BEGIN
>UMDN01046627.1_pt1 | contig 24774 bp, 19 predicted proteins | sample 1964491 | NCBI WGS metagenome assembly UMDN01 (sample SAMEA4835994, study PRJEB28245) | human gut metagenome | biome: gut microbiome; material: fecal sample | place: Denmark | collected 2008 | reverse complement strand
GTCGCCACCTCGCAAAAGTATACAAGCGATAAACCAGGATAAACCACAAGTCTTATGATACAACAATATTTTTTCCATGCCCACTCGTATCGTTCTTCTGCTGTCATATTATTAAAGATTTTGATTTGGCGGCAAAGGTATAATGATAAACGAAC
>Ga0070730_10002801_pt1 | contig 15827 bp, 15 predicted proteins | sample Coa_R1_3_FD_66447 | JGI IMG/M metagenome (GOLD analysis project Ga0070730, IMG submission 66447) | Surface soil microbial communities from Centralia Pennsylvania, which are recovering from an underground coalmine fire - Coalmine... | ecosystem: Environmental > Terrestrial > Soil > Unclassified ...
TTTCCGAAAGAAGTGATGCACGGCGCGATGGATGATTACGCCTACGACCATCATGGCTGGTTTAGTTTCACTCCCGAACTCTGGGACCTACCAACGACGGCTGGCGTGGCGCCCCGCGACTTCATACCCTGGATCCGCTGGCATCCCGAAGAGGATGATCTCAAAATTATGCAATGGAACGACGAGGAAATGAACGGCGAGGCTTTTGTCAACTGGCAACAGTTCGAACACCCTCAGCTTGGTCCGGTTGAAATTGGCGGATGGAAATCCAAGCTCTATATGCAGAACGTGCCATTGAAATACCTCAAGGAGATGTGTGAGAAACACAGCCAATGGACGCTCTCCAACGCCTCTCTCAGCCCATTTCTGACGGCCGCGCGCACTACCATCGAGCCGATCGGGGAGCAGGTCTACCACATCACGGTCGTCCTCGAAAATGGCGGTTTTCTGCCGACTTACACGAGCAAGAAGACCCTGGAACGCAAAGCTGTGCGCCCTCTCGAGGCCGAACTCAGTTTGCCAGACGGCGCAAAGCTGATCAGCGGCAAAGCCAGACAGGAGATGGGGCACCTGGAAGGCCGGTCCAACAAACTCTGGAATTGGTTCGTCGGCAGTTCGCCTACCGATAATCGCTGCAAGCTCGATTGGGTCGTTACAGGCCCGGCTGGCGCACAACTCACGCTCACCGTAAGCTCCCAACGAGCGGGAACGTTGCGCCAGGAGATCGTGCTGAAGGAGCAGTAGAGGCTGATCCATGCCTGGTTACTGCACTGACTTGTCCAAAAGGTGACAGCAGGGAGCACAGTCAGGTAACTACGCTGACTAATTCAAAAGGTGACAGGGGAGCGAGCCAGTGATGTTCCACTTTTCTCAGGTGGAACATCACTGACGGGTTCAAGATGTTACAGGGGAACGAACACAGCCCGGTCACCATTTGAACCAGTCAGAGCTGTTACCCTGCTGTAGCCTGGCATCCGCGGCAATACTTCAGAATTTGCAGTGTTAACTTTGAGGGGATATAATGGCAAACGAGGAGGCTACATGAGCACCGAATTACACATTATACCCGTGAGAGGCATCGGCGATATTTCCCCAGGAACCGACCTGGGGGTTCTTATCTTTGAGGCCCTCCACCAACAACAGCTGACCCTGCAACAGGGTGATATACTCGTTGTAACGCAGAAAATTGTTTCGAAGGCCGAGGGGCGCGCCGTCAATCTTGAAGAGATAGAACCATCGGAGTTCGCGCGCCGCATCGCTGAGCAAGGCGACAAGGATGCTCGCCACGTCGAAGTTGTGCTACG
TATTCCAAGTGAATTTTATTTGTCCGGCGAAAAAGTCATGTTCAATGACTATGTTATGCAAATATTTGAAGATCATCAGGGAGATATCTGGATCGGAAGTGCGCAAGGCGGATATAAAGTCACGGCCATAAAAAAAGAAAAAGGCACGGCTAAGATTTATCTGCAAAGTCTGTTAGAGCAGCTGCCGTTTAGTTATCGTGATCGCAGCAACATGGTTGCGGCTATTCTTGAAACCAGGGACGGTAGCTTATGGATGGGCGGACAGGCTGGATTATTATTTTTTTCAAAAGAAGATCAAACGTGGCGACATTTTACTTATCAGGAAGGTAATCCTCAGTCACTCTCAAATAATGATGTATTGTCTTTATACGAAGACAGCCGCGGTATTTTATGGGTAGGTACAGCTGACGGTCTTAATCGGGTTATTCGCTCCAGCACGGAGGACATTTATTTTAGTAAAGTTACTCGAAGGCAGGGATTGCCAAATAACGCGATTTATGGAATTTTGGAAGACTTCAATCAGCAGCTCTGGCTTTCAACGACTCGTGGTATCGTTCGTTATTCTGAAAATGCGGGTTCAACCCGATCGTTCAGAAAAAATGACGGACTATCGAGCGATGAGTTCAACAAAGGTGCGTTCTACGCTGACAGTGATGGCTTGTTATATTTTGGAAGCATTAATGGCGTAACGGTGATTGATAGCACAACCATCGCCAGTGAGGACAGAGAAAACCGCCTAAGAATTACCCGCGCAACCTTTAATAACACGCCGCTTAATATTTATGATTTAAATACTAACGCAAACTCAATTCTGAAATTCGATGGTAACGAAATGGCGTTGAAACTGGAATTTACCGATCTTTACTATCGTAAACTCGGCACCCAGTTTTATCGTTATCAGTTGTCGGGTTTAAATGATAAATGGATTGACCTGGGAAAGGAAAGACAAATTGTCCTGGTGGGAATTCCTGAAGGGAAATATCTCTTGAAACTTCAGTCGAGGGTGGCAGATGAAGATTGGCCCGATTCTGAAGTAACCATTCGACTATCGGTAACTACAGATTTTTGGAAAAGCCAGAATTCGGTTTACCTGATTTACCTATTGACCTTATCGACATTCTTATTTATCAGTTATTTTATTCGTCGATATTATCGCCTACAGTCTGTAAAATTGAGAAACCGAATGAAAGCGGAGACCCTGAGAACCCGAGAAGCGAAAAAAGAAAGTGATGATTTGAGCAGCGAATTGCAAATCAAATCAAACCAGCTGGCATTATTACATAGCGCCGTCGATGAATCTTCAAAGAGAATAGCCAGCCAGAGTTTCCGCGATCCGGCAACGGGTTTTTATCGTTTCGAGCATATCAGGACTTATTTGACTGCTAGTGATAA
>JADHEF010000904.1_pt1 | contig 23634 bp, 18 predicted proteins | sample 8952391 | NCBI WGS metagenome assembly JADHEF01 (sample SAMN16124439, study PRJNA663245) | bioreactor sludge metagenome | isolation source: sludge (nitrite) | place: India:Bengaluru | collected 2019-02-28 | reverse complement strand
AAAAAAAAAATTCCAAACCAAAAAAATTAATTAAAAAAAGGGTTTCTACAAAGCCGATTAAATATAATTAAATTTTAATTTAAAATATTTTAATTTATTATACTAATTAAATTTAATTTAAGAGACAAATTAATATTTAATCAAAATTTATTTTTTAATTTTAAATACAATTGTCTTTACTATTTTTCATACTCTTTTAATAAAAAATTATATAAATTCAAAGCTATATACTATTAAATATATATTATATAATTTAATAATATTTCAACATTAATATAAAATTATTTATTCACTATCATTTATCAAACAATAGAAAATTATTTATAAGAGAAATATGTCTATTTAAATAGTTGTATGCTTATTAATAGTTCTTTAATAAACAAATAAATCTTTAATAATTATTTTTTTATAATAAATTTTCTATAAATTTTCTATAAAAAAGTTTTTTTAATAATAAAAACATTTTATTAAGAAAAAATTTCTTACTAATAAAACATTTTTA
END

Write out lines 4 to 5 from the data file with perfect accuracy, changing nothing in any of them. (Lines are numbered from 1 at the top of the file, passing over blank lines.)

TTTCCGAAAGAAGTGATGCACGGCGCGATGGATGATTACGCCTACGACCATCATGGCTGGTTTAGTTTCACTCCCGAACTCTGGGACCTACCAACGACGGCTGGCGTGGCGCCCCGCGACTTCATACCCTGGATCCGCTGGCATCCCGAAGAGGATGATCTCAAAATTATGCAATGGAACGACGAGGAAATGAACGGCGAGGCTTTTGTCAACTGGCAACAGTTCGAACACCCTCAGCTTGGTCCGGTTGAAATTGGCGGATGGAAATCCAAGCTCTATATGCAGAACGTGCCATTGAAATACCTCAAGGAGATGTGTGAGAAACACAGCCAATGGACGCTCTCCAACGCCTCTCTCAGCCCATTTCTGACGGCCGCGCGCACTACCATCGAGCCGATCGGGGAGCAGGTCTACCACATCACGGTCGTCCTCGAAAATGGCGGTTTTCTGCCGACTTACACGAGCAAGAAGACCCTGGAACGCAAAGCTGTGCGCCCTCTCGAGGCCGAACTCAGTTTGCCAGACGGCGCAAAGCTGATCAGCGGCAAAGCCAGACAGGAGATGGGGCACCTGGAAGGCCGGTCCAACAAACTCTGGAATTGGTTCGTCGGCAGTTCGCCTACCGATAATCGCTGCAAGCTCGATTGGGTCGTTACAGGCCCGGCTGGCGCACAACTCACGCTCACCGTAAGCTCCCAACGAGCGGGAACGTTGCGCCAGGAGATCGTGCTGAAGGAGCAGTAGAGGCTGATCCATGCCTGGTTACTGCACTGACTTGTCCAAAAGGTGACAGCAGGGAGCACAGTCAGGTAACTACGCTGACTAATTCAAAAGGTGACAGGGGAGCGAGCCAGTGATGTTCCACTTTTCTCAGGTGGAACATCACTGACGGGTTCAAGATGTTACAGGGGAACGAACACAGCCCGGTCACCATTTGAACCAGTCAGAGCTGTTACCCTGCTGTAGCCTGGCATCCGCGGCAATACTTCAGAATTTGCAGTGTTAACTTTGAGGGGATATAATGGCAAACGAGGAGGCTACATGAGCACCGAATTACACATTATACCCGTGAGAGGCATCGGCGATATTTCCCCAGGAACCGACCTGGGGGTTCTTATCTTTGAGGCCCTCCACCAACAACAGCTGACCCTGCAACAGGGTGATATACTCGTTGTAACGCAGAAAATTGTTTCGAAGGCCGAGGGGCGCGCCGTCAATCTTGAAGAGATAGAACCATCGGAGTTCGCGCGCCGCATCGCTGAGCAAGGCGACAAGGATGCTCGCCACGTCGAAGTTGTGCTACG
TATTCCAAGTGAATTTTATTTGTCCGGCGAAAAAGTCATGTTCAATGACTATGTTATGCAAATATTTGAAGATCATCAGGGAGATATCTGGATCGGAAGTGCGCAAGGCGGATATAAAGTCACGGCCATAAAAAAAGAAAAAGGCACGGCTAAGATTTATCTGCAAAGTCTGTTAGAGCAGCTGCCGTTTAGTTATCGTGATCGCAGCAACATGGTTGCGGCTATTCTTGAAACCAGGGACGGTAGCTTATGGATGGGCGGACAGGCTGGATTATTATTTTTTTCAAAAGAAGATCAAACGTGGCGACATTTTACTTATCAGGAAGGTAATCCTCAGTCACTCTCAAATAATGATGTATTGTCTTTATACGAAGACAGCCGCGGTATTTTATGGGTAGGTACAGCTGACGGTCTTAATCGGGTTATTCGCTCCAGCACGGAGGACATTTATTTTAGTAAAGTTACTCGAAGGCAGGGATTGCCAAATAACGCGATTTATGGAATTTTGGAAGACTTCAATCAGCAGCTCTGGCTTTCAACGACTCGTGGTATCGTTCGTTATTCTGAAAATGCGGGTTCAACCCGATCGTTCAGAAAAAATGACGGACTATCGAGCGATGAGTTCAACAAAGGTGCGTTCTACGCTGACAGTGATGGCTTGTTATATTTTGGAAGCATTAATGGCGTAACGGTGATTGATAGCACAACCATCGCCAGTGAGGACAGAGAAAACCGCCTAAGAATTACCCGCGCAACCTTTAATAACACGCCGCTTAATATTTATGATTTAAATACTAACGCAAACTCAATTCTGAAATTCGATGGTAACGAAATGGCGTTGAAACTGGAATTTACCGATCTTTACTATCGTAAACTCGGCACCCAGTTTTATCGTTATCAGTTGTCGGGTTTAAATGATAAATGGATTGACCTGGGAAAGGAAAGACAAATTGTCCTGGTGGGAATTCCTGAAGGGAAATATCTCTTGAAACTTCAGTCGAGGGTGGCAGATGAAGATTGGCCCGATTCTGAAGTAACCATTCGACTATCGGTAACTACAGATTTTTGGAAAAGCCAGAATTCGGTTTACCTGATTTACCTATTGACCTTATCGACATTCTTATTTATCAGTTATTTTATTCGTCGATATTATCGCCTACAGTCTGTAAAATTGAGAAACCGAATGAAAGCGGAGACCCTGAGAACCCGAGAAGCGAAAAAAGAAAGTGATGATTTGAGCAGCGAATTGCAAATCAAATCAAACCAGCTGGCATTATTACATAGCGCCGTCGATGAATCTTCAAAGAGAATAGCCAGCCAGAGTTTCCGCGATCCGGCAACGGGTTTTTATCGTTTCGAGCATATCAGGACTTATTTGACTGCTAGTGATAA